Not being a parent, I’m always wary of treading on the extremely thin ice of the parenting world, but as a bystander, it seems like parents spend a lot of time judging each other and telling each other what to do. Everyone seems convinced that their parenting way is the right way and everyone else is doing it wrong, and they’re happy to provide ample advice and information on that very subject; regardless of class, culture, or other differences between people.
The tooth fairy, for those who choose to welcome her into their houses, sounds like an innocent and fun thing to do, and a way to celebrate the way your body changes as you grow up as well as mitigating the fear of losing teeth. I think many of us can remember when our first baby teeth loosened, the agonizing pleasure of poking and prodding at them and waiting for them to finally fall out, sometimes encouraging them by eating sticky things or tying string to them and pulling, and then marveling at that tiny little chunk of tooth smeared with blood, washing it up and making it all nice in preparation for...something.
Sometimes a fairy is just a fairy, in other words.
BARKING (BITING?) UP THE WRONG TREE
I don’t think I was permanently emotionally scarred by my rather bounteous gifts from the tooth fairy, any more than my best friend was scarred because the tooth fairy wasn’t quite so generous at her house. We both had far bigger things to deal with as kids, and those are the things that affect us as adults.
Fretting about how much the tooth fairy does or doesn’t give overlooks the larger picture. Like that 22% of children in the US live in households below the poverty level, which means that over one in five children lacks access to a lot of important opportunities. Given the intergenerational nature of poverty in the US, it’s likely those kids will also be poor as adults, no matter how much the tooth fairy leaves under their pillows -- if the tooth fairy can afford to leave anything at all.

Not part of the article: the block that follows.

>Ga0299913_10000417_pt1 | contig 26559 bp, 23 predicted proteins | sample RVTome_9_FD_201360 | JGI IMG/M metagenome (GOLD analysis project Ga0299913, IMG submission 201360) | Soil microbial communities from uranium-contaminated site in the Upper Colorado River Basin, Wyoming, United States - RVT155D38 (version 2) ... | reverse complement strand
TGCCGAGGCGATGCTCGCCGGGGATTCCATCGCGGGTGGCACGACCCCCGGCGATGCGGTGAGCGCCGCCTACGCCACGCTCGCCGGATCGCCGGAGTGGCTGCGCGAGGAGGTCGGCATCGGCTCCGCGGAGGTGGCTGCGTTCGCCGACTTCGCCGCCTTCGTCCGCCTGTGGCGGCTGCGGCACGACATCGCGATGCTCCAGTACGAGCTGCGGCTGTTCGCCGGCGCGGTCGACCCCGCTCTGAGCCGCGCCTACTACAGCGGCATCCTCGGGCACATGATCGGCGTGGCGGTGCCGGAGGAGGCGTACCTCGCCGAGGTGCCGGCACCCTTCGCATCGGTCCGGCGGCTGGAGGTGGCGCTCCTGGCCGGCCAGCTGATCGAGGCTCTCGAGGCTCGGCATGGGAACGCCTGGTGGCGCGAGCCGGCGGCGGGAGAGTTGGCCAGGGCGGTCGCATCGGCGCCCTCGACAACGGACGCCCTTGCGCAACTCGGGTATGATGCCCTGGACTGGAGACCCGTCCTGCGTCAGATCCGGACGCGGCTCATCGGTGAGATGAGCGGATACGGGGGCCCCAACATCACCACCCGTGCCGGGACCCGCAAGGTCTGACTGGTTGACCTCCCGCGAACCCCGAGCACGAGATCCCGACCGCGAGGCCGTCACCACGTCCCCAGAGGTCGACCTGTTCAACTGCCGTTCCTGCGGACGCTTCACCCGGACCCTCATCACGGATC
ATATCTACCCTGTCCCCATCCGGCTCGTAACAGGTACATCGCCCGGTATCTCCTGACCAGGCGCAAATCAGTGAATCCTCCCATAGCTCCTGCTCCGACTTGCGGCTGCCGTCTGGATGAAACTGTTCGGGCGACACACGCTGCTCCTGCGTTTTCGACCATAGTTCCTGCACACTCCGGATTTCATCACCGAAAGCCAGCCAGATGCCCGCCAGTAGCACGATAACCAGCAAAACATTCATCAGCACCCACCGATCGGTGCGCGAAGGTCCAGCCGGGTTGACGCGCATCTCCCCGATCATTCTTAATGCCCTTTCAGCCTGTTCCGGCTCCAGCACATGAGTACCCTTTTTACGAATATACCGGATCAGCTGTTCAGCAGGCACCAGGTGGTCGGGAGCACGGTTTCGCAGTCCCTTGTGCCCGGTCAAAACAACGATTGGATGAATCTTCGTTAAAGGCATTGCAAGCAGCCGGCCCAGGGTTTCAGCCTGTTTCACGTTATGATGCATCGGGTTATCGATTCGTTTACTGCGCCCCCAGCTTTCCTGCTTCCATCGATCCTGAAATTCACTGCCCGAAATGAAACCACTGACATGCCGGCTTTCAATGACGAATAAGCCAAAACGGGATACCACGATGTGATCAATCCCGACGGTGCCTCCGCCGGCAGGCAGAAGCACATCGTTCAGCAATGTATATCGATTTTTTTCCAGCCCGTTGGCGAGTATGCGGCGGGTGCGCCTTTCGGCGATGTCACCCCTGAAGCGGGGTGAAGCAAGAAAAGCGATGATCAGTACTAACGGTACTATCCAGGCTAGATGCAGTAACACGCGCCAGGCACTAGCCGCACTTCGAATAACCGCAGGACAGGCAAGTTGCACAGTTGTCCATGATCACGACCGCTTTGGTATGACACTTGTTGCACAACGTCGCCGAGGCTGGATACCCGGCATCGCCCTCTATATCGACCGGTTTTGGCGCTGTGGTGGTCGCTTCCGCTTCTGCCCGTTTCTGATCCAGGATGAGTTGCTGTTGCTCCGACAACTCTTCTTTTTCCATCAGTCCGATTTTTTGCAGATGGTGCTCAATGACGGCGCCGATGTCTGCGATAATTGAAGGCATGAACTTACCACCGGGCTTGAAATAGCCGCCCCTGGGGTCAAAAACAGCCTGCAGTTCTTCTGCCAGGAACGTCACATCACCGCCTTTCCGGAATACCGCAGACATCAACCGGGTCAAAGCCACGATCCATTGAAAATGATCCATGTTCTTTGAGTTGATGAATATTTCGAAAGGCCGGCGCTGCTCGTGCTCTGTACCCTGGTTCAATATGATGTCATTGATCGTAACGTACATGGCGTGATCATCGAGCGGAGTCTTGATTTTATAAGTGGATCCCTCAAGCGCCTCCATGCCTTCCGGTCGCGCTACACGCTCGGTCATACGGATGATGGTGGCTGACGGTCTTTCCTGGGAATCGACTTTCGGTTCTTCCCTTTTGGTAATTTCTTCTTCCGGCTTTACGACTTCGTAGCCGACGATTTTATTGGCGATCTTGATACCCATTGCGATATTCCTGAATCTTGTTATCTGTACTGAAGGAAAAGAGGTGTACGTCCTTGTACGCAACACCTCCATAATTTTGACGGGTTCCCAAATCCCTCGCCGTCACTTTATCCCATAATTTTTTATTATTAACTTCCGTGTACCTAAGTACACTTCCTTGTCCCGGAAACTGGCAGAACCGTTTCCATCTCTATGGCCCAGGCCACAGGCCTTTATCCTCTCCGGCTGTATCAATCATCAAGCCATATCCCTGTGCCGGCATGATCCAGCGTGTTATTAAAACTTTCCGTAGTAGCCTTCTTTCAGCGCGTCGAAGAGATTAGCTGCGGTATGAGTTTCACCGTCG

Or that, according to the Pew Charitable Trust, 17 million kids in the US can’t access basic dental care. Most of those kids are, you guessed it, low-income, and living in disadvantaged communities. Despite outreach programs and other efforts, just 25% of kids account for 80% of dental disease in children. One of the reasons access to dental care for both adults and children in the US is getting worse is because of the systematic exclusion of dental coverage from health insurance plans, and from significant cuts to social programs that used to provide dental cover for people who couldn’t otherwise afford it.
But yes, by all means, let’s argue over how much is the correct amount for the tooth fairy to leave. Because that, surely, will address the systematic issues that run much deeper than a rite of childhood passage.
1. I’m a little bit bitter about this so I’m going to tell you the story even though it’s not really related at all to anything that’s going on in this post. Basically, when I was a wee thing freshly returned from the wilds of Greece, I got a horrifically rotten tooth, and my dad took me to an utterly incompetent dentist who decided I should get a root canal. On a baby tooth.
It was extremely traumatic, and it was even more so when my adult tooth grew in underneath but couldn’t come up because the baby tooth was basically cemented in place, so it grew out sideways, creating a festering, pus-filled, ghastly-smelling mess in my mouth.
Because I was so frightened of dentists after my childhood experience, it took a long time for my father to persuade me to go to the dentist to address the issue, at which point the (new) dentist shrieked in horror and insisted on extracting the tooth immediately. I, being a stubborn-headed little shit, refused novocaine, I think in some sort of perverse desire to one-up the dental profession. It was a poor life choice. Return